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Before his patriarchal appointment, Amba Cyril had presided over a Coptic Catholic synod, which introduced a number of Latin practices, including an abbreviated Divine Liturgy, akin to the Tridentine low Mass, and devotions such as Benediction of the Blessed Sacrament and Stations of the Cross.

These Latinizations sparked controversy among the tiny community, which then numbered some 5,000 people (as opposed to the Coptic Orthodox, who included more than a million people). In 1908, the Holy See asked the patriarch to resign and the Coptic Catholic patriarchal office remained vacant until the appointment of Amba Marcos Khuzam as patriarch in 1947.

Modern church. The Coptic Catholic Church grew considerably after Vatican II, ironically at the expense of the Coptic Orthodox Church.

Much of this growth may be attributed to the Catholic (Copt and Latin) administration of schools (more than 100 parishes sponsor primary and secondary schools), orphanages, clinics and medical dispensaries in some of the poorest and remotest villages of the Nile Valley, which remains the center of Coptic Catholic life.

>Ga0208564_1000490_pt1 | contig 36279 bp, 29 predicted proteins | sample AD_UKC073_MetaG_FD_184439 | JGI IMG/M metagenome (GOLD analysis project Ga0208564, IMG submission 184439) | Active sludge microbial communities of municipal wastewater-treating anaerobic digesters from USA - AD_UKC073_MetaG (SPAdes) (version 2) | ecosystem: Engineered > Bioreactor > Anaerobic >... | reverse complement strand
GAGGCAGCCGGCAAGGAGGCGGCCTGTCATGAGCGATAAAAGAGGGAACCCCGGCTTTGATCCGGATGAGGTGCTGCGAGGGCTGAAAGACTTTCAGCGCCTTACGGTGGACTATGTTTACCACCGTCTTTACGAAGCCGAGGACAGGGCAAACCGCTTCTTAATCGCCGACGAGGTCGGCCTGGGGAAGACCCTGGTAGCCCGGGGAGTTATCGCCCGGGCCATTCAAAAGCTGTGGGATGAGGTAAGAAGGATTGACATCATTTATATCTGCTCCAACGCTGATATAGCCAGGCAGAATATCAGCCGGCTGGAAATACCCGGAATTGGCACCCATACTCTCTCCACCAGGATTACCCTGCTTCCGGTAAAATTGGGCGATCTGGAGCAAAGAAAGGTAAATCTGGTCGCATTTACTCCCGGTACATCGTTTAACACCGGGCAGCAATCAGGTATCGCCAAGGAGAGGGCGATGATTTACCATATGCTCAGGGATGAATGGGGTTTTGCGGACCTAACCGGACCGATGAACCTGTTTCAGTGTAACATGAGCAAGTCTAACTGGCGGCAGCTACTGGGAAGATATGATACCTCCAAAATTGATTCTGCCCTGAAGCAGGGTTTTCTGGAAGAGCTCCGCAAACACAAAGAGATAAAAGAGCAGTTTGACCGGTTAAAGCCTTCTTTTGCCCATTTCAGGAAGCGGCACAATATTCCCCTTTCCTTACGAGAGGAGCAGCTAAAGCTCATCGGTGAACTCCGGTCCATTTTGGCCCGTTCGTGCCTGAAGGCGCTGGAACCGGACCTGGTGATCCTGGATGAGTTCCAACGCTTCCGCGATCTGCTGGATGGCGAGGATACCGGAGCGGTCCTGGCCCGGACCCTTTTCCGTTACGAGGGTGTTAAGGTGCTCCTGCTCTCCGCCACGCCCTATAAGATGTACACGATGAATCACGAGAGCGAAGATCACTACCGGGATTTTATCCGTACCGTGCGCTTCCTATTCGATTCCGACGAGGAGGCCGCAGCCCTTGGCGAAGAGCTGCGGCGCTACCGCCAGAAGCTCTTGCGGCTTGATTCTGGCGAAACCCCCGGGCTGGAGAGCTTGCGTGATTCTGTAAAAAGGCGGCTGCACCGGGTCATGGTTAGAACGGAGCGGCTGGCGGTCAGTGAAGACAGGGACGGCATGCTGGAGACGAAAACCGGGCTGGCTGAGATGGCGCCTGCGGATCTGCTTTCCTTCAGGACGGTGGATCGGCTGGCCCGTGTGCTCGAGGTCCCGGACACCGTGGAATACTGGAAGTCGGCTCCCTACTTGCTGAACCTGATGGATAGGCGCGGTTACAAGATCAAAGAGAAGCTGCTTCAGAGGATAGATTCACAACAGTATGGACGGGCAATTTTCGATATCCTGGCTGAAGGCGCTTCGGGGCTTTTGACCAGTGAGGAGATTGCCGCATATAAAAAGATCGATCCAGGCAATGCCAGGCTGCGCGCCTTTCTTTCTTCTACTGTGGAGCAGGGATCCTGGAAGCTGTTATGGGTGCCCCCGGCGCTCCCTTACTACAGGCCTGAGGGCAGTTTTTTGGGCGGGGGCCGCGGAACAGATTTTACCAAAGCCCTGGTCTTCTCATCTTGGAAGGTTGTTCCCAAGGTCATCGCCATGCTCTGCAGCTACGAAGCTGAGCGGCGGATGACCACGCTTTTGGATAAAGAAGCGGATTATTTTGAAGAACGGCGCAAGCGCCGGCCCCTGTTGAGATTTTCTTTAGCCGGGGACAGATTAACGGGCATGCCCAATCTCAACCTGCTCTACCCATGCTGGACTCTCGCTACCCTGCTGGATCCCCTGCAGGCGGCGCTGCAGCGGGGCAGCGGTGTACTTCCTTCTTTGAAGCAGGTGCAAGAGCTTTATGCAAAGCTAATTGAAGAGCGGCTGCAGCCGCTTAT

Vatican II’s call for the Eastern Catholic churches to restore their faith and traditions, reinforced by Pope John Paul II in his 1995 apostolic letter, “Orientale Lumen,” has made some impact on the Coptic Catholic Church. Some of the Latinizations of 1898 have been reversed: Icon screens have been restored, the Divine Liturgy has been renewed and the administration of sacraments according to Coptic rites has been revived. But there are no Coptic Catholic monasteries as found in the Coptic Orthodox monastic tradition, which is largely responsible for the Coptic Orthodox renaissance. There are, however, four Coptic Catholic religious communities modeled on Latin Catholic orders.

While the number of Coptic Orthodox entering the Coptic Catholic Church has declined, ecumenical relations between the two are frosty. But as Egypt’s Islamic radicals step up their attacks on all Copts — forcing many to emigrate — their commonalities may banish what has divided them.

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Michael La Civita is the executive editor of ONE magazine.



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